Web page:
But after a while, you'll probably start to relax and realize that just because your heart rate is going in a certain direction doesn't mean it's necessarily related to your symptoms.

Regaining Life

When I was first diagnosed, I was stubborn and didn't want to make too many changes in my life. I remember reading online about things, for example, the vagus nerve. As a result, I attempted several relaxing techniques. I tried to make some dietary changes. I was moving my body a little bit more, but these things helped a little bit, perhaps temporarily, but I didn't notice any significant differences.

It was only later that I realized I needed to strip everything from our lives down to its core and start over. There were honestly a lot of things that were not going well. There was a lot of stress. A lot of it has to do with me placing too much pressure on myself.

I had high expectations, not only because of my illnesses and other factors but also because of emotional eating, which had to go right hand and head with the stress. And I think I was incredibly stubborn in admitting that any of these things aren't working well and actually won't change any of these things.

How would it make a difference? There was a part of me that believed these actions would have an impact. Making such a significant adjustment in my daily life felt so daunting that I believe it was easier for me to remain in my small cocoon. But at a certain point, I hit rock bottom emotionally as well.

I believe I've finally recognized that I need to change everything. And I got to strip everything down and start over. It's been honestly amazing. It was terrifying and extremely hard at the moment, but it's been amazing.

It's intentional for me to take proper care of my body. It's not the kind of care that I should be doing this; I must do that, I should do this. And as a result, I'm much kinder to myself than I used to be. I handled stress better, which also caused me to be less anxious. As a result, it has a lot of very favorable overall impacts. It did, however, take some time. I first had to start by admitting that things had to change radically.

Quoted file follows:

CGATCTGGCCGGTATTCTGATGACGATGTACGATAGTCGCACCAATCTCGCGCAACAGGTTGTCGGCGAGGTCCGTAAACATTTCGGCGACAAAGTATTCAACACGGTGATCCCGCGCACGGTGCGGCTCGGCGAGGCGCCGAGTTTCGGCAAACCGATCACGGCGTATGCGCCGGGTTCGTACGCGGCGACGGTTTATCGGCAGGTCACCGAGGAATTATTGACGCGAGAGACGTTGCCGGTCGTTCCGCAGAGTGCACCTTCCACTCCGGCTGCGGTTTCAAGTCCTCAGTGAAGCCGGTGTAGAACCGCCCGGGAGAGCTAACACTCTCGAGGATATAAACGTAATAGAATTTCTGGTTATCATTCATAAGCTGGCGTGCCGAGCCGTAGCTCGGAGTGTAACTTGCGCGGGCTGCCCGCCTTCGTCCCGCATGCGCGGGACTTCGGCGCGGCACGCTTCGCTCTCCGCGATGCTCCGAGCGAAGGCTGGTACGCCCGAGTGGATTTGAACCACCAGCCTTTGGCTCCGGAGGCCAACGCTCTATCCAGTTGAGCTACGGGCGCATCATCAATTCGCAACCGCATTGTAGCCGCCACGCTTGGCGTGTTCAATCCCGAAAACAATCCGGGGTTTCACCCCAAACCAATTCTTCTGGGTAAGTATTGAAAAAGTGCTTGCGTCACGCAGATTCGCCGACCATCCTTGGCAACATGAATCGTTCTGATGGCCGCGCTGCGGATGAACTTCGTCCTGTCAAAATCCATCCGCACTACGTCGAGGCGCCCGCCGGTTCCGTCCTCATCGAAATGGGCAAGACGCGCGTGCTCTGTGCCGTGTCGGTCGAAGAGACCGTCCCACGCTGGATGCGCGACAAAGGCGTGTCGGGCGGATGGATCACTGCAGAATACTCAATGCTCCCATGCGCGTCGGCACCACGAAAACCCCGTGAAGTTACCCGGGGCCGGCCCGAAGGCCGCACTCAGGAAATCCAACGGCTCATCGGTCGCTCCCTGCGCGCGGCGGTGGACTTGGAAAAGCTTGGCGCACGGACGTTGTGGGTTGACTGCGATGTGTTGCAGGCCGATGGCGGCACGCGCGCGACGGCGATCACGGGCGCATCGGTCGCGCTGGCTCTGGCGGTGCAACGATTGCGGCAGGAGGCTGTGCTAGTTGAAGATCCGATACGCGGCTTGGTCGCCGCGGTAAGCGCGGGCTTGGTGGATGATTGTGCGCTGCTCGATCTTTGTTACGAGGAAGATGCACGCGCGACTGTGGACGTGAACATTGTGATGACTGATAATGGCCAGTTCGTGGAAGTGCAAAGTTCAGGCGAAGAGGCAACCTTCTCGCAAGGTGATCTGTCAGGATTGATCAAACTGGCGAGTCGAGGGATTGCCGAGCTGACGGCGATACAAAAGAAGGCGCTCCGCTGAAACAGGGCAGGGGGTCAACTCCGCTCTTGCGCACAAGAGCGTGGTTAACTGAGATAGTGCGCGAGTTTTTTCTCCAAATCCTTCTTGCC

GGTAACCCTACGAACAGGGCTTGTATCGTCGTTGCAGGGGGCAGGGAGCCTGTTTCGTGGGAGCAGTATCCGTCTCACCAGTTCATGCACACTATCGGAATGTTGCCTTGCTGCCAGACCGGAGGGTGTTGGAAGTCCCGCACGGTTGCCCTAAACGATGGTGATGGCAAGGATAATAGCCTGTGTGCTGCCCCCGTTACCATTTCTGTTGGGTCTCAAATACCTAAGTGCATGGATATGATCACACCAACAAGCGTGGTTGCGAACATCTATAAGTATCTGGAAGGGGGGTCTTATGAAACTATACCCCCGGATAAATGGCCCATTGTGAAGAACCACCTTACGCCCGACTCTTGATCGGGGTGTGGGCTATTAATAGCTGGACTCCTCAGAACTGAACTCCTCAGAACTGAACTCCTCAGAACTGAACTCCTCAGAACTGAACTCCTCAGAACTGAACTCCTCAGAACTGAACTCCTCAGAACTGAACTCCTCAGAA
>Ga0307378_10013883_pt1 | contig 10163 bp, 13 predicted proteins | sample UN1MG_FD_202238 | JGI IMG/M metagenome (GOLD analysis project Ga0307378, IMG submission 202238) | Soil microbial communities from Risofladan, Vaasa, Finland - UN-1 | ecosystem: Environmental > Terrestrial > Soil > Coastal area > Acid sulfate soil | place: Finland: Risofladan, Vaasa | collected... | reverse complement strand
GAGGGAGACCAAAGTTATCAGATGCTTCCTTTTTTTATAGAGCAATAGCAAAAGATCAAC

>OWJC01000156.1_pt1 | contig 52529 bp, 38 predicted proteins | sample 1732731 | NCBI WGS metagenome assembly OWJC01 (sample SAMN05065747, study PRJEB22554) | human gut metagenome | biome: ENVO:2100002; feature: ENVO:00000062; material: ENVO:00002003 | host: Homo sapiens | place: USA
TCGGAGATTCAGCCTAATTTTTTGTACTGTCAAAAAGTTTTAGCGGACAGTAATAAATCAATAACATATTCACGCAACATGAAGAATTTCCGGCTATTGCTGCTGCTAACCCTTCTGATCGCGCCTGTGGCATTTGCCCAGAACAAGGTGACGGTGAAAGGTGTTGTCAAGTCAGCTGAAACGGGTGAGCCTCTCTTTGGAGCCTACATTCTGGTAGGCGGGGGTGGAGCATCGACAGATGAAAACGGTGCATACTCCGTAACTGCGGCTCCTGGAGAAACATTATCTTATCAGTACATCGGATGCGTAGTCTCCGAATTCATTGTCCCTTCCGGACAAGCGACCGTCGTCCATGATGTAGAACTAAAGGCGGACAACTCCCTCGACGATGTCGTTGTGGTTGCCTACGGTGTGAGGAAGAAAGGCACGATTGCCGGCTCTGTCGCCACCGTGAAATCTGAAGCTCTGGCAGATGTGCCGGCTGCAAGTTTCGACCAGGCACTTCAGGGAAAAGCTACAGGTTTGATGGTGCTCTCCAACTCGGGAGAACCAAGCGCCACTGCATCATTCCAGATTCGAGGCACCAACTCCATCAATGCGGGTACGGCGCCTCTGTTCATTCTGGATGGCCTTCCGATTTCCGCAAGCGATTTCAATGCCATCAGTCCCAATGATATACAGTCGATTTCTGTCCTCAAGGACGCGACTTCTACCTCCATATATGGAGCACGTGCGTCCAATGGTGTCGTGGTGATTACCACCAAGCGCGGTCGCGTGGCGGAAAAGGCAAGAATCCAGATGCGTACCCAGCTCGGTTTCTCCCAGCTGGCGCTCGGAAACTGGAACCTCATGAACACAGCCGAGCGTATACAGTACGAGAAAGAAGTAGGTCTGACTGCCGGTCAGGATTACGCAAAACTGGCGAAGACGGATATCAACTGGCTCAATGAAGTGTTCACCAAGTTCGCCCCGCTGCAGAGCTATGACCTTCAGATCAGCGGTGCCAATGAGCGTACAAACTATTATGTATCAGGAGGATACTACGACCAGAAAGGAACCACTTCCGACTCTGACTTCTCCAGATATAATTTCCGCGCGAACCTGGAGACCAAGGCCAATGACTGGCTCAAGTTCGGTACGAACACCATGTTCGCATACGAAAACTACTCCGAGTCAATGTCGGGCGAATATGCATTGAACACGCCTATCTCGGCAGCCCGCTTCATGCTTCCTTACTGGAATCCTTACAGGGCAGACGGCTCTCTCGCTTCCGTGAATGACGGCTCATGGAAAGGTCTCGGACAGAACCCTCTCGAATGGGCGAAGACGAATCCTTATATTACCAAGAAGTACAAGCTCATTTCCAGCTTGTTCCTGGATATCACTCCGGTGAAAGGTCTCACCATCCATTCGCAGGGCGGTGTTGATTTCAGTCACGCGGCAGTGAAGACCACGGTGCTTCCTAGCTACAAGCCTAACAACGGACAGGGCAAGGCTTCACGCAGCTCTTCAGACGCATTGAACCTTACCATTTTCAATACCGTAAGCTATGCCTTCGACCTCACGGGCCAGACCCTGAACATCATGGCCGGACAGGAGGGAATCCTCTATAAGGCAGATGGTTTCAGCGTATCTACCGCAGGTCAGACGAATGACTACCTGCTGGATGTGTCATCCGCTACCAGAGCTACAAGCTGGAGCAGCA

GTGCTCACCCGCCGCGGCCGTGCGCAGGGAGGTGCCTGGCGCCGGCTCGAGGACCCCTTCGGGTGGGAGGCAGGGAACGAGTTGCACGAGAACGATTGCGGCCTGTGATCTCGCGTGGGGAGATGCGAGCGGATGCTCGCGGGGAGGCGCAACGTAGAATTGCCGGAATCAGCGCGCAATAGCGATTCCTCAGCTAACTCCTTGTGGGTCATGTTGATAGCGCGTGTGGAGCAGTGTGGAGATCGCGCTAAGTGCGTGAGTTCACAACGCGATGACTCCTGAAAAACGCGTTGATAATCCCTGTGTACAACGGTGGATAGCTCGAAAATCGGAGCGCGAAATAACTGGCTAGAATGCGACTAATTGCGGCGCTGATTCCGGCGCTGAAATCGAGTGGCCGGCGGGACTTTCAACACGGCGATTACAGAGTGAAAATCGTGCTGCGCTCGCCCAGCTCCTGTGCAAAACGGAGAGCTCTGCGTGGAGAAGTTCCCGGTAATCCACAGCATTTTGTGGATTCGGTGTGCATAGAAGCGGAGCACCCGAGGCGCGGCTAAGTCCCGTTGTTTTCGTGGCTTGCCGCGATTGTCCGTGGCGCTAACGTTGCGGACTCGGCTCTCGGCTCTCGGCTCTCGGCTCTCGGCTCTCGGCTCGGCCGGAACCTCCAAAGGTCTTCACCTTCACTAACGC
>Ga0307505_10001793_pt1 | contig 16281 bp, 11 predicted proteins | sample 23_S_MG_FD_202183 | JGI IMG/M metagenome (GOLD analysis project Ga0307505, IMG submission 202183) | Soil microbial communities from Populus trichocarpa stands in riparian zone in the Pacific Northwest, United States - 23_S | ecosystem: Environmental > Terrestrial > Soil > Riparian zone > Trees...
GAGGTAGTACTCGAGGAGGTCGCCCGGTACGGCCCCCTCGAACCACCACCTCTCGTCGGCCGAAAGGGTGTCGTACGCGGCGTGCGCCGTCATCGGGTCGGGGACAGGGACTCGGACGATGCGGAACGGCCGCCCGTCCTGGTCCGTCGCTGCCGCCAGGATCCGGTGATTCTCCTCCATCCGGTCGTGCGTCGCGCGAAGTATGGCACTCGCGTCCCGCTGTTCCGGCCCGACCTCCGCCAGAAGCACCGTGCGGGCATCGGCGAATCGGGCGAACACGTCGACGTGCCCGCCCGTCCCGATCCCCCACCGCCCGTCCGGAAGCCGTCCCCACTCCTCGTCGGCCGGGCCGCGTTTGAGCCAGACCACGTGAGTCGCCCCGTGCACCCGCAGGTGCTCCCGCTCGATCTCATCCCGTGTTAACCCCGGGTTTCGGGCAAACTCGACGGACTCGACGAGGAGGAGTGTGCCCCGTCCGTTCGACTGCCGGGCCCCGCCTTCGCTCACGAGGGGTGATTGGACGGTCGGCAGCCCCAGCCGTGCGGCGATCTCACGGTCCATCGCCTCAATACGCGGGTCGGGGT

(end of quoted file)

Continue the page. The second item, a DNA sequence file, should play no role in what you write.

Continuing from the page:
Health Is Not The Absence Of Disease

I think we often get caught in the cycle of thinking life is either kind of black or white, right or wrong, sick or healthy, but it's very rare.

There is simply too much gray. When I was first diagnosed, I thought to myself, "Okay, once I get over this, I'll get over this, and everything will be back to normal." Then I found out that I had EDS, a genetic condition. I recall hearing people say things like, "Well, it's genetic, which means you can't get better from that."

I got the impression from it that it was all downhill from here. And I recall being so incredibly discouraged. However, if we take a step back and consider the definition of health, we can see that it is defined as a condition of complete physical, mental, and social well-being, not only the absence of disease.

So what does that mean? In my thoughts, I had such an unrealistic vision of what health should be. I used to think that if I had a symptomatic day, it was just a reminder that I'd never be healthy. It is genetically impossible to be healthy. Why are you even bothering to try? It's going to constantly be like this. When I started feeling a lot better, I still didn't acknowledge it because I kept looking at my heart rate and it was still too high! I would keep being even tougher on myself. I had unrealistic expectations.

EDS is genetic. There will always be certain things I work differently about my body than, say, my husband's or other friends' because I bruise quickly and still dislike standing for lengthy periods of time.

My body does send me little requests of okay perhaps, now you should rest and conserve your energy. There's no need to be standing, and honestly, there isn't a need to be standing so much. Some aspects of my personality work differently, but I'm considerably healthier than I was previously. I'm able to go for lengthy walks, work full-time, see friends, and travel. I can't think of anything specific that I can't accomplish because of my condition.

Recovery Is Not Linear

You might've seen that picture going around the internet of how we think the recovery will be versus what recovery actually is. It was really discouraging to me when I would have a really good patch, and then I would kind of tumble down, and I felt like I just took five steps back.

I would even look forward to good days since I knew that if I had a nice day, there would be more awful days to come, which was not healthy for my mental health. I wish I had kept that picture of the pin with me so I could remember how recovery works.

There are a lot of ups and downs. This is also where self-compassion, kindness, and even support come in useful since I see it all the time with my clients who say they've had a few bad days and then dwell on that, which is human nature.

Celebrate Progress

They often forget that even just a few weeks ago, the tough days they're having now were the good days. And that's also where celebrating everything comes in so handy. You know, celebrate, celebrate, celebrate, because you're probably making a lot more progress than you think you are, even if you are having a few rough days now or flare-up.

If you’re looking for actionable tips on POTS, make sure to watch my 3-day video masterclass on POTS.